Popular Culture Review Vol. 28, No. 2, Summer 2017 - Page 12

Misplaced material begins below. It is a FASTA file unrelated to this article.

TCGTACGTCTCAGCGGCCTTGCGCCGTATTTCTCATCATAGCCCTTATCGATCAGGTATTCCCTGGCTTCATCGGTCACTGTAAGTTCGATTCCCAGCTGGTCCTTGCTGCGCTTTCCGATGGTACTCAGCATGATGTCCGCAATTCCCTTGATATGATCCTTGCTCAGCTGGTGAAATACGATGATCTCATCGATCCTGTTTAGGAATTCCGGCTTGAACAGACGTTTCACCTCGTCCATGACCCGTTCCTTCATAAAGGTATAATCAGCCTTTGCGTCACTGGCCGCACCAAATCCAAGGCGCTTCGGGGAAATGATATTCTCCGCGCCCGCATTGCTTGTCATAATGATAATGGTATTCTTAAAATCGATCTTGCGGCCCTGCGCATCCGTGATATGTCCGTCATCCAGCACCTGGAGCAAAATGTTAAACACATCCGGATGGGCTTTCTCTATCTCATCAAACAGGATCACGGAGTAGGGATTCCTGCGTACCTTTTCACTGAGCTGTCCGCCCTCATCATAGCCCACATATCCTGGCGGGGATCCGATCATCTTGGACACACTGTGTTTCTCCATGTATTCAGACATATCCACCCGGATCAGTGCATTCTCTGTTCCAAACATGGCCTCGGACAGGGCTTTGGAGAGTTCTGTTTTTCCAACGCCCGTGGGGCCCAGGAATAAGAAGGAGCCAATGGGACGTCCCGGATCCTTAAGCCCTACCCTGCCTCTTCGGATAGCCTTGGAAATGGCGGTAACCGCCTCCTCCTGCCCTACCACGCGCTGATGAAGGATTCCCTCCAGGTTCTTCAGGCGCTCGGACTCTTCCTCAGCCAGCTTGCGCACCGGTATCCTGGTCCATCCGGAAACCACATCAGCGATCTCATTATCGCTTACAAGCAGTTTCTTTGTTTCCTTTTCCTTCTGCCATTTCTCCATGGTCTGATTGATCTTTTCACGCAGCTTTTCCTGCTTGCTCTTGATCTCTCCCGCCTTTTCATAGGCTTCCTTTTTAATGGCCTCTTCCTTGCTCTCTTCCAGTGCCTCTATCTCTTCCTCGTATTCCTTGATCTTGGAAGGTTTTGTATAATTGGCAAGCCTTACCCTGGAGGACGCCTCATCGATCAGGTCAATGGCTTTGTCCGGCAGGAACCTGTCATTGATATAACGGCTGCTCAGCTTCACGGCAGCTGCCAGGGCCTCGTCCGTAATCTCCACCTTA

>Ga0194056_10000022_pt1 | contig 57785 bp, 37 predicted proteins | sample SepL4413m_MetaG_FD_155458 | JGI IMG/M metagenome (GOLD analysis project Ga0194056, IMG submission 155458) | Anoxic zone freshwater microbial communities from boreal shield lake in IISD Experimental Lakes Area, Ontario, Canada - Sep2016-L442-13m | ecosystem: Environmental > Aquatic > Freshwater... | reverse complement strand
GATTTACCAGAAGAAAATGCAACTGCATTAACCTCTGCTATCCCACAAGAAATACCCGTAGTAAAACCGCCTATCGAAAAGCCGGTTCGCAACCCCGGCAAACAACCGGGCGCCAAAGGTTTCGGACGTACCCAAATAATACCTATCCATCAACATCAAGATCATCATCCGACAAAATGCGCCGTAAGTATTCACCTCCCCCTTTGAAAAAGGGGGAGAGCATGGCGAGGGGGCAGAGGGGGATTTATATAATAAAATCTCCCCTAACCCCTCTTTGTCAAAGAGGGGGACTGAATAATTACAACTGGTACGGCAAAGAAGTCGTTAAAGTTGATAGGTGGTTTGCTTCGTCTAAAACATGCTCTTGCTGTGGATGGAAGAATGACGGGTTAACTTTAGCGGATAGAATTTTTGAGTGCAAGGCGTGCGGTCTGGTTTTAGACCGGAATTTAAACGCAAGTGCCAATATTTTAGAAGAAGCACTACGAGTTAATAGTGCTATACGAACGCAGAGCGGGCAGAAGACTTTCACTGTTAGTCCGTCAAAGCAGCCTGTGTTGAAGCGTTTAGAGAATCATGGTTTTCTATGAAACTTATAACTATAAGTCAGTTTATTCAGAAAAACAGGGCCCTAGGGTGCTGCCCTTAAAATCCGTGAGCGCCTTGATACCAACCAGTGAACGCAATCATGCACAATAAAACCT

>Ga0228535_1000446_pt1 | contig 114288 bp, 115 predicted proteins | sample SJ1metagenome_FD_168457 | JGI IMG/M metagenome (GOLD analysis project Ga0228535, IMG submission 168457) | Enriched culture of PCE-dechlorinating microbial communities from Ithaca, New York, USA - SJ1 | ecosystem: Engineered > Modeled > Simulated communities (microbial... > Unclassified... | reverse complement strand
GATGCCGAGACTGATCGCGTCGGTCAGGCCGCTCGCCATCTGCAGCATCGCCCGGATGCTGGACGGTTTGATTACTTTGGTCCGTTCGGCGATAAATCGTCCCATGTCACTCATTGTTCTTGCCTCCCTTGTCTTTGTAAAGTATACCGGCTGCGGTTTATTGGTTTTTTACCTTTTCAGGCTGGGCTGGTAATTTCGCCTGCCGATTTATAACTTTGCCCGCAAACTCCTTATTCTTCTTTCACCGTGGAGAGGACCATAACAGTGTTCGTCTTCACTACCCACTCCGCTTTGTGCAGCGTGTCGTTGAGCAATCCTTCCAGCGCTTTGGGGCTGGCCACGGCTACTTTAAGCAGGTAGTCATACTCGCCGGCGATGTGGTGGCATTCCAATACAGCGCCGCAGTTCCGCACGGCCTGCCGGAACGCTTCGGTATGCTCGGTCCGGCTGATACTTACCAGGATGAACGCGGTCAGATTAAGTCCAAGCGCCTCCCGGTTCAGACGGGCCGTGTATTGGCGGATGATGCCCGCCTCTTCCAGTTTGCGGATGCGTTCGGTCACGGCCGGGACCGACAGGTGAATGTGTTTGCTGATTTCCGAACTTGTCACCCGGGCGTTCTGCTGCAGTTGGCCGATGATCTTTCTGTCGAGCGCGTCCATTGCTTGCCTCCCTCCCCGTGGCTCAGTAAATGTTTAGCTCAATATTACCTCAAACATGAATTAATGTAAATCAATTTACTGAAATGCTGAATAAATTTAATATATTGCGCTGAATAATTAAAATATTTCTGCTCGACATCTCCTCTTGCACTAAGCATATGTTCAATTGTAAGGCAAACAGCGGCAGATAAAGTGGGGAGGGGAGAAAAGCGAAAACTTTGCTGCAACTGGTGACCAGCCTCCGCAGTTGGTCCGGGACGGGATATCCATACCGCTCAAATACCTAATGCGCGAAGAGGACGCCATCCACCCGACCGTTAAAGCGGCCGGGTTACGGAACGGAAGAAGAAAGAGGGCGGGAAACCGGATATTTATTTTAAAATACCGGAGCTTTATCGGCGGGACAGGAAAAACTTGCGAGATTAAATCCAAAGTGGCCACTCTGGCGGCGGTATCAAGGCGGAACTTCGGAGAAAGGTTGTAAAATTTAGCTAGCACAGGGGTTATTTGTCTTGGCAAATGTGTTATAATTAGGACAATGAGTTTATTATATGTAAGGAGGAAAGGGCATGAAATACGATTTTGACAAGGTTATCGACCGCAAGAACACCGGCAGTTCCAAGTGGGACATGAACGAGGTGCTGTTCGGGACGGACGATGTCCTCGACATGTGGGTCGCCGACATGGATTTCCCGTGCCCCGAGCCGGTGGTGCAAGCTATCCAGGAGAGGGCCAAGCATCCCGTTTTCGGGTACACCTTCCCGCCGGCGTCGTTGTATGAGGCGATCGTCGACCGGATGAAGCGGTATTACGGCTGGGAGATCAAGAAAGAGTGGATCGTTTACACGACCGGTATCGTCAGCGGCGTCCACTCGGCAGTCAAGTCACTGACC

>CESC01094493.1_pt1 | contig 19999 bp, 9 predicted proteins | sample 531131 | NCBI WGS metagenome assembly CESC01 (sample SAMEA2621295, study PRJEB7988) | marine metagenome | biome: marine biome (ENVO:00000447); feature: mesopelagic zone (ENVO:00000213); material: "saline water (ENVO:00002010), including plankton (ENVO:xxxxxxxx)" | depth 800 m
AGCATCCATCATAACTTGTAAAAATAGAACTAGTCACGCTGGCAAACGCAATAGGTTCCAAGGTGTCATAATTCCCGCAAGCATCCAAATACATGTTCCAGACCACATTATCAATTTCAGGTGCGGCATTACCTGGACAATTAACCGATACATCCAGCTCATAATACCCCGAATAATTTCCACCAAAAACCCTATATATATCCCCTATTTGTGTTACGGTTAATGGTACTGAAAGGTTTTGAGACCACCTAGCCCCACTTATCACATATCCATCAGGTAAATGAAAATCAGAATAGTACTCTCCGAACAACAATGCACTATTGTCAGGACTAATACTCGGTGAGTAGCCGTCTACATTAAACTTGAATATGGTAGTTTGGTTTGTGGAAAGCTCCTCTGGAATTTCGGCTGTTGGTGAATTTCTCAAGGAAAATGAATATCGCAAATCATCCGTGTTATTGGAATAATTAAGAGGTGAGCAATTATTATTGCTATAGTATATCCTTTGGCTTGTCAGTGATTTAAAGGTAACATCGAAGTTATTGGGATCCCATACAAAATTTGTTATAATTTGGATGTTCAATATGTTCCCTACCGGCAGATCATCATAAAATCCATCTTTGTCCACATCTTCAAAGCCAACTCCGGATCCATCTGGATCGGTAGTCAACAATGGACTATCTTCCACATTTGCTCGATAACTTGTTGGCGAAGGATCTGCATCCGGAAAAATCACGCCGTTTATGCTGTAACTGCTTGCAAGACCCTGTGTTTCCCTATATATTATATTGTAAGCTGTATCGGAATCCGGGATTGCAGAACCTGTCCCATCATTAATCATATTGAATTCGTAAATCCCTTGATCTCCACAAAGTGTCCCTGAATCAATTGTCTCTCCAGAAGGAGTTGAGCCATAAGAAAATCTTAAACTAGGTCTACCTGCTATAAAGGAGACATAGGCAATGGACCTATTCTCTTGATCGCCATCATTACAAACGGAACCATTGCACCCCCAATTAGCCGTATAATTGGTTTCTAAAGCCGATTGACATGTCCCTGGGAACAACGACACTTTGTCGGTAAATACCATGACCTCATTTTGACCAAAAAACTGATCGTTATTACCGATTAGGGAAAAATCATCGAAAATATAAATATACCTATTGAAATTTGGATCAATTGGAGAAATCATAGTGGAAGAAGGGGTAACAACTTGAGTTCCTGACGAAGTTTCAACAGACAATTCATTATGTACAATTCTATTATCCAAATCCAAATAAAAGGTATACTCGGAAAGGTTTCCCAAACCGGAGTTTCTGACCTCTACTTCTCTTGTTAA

a thing or two. They never ask my advice about a damned thing, and do you know what? I’m getting pretty sore. Why, I look like a fool in front of the press” (48-51). But, inspired by a visit from the ghost of St. Nicholas, Clift undergoes a surprising spiritual transformation, echoing Ebenezer Scrooge’s in A Christmas Carol. St. Nicholas transports Clift by elevator to America’s own Dantean hell, where he sees former presidents burdened with guilt for government-sponsored crimes committed while they were in office. Dwight D. Eisenhower is haunted by the CIA-sponsored assassination of Patrice Lumumba in the Congo in 1961, Harry S Truman by the bombings of Hiroshima and Nagasaki in 1945, and Nelson A. Rockefeller by the massacre committed by police during the 1971 Attica Prison riot. Like the frightful ghost of Christmas future in A Christmas Carol, these spirits spur Clift to a moment of self-recognition. Clift is also deeply moved by St. Nicholas’ ethic of generosity and selflessness, as captured by his legend, and, later in the novel, even more so by Clift’s visit to the crippled grandson of his African American butler (i.e., the novel’s Tiny Tim). As a result, Clift decides that he will renounce publicly the wanton greed, militarism, racism and corruption that mark his administration. This speech is foreshadowed early in the novel by one character’s speculation that one day the President could “pull a Mr. Smith on them . . . [In] that movie, Mr. Smith Goes to Washington . . . Mr. Smith gets up and makes a speech in Congress in which he exposes all of the corruption in the land, and this one Senator, played by Claude Rains, becomes so agitated he leaps to his feet and confesses it all” (13). Part One of the novel, "A Past Christmas," is set in early 1980, at the time that Reed wrote the novel in the wake of Reagan’s victory. The much longer Part Two, "A Future Christmas," is set in the 1990s. In Part Two Reed elaborates his dystopian vision of a future neo-fascist America in which the chief executive is manipulated by reactionary corporate, military and Christian Evangelical power brokers, all enabled by a pliable news media whose former head, Krantz, now wields near-absolute authority in the White House. Reed did not, in 1980, imagine the rise of Fox News, a news network that CNN-founder Ted Turner and many others have equated with the Nazi propaganda machine; but Krantz’s character clearly anticipates the roles played by Roger Ailes and Steve Bannon in Trump’s presidential campaign. As all of this suggests, The Terrible Twos fuses together a dizzyingly eclectic mix of high, popular, vernacular, ethnic and national cultural traditions, an example of what the 7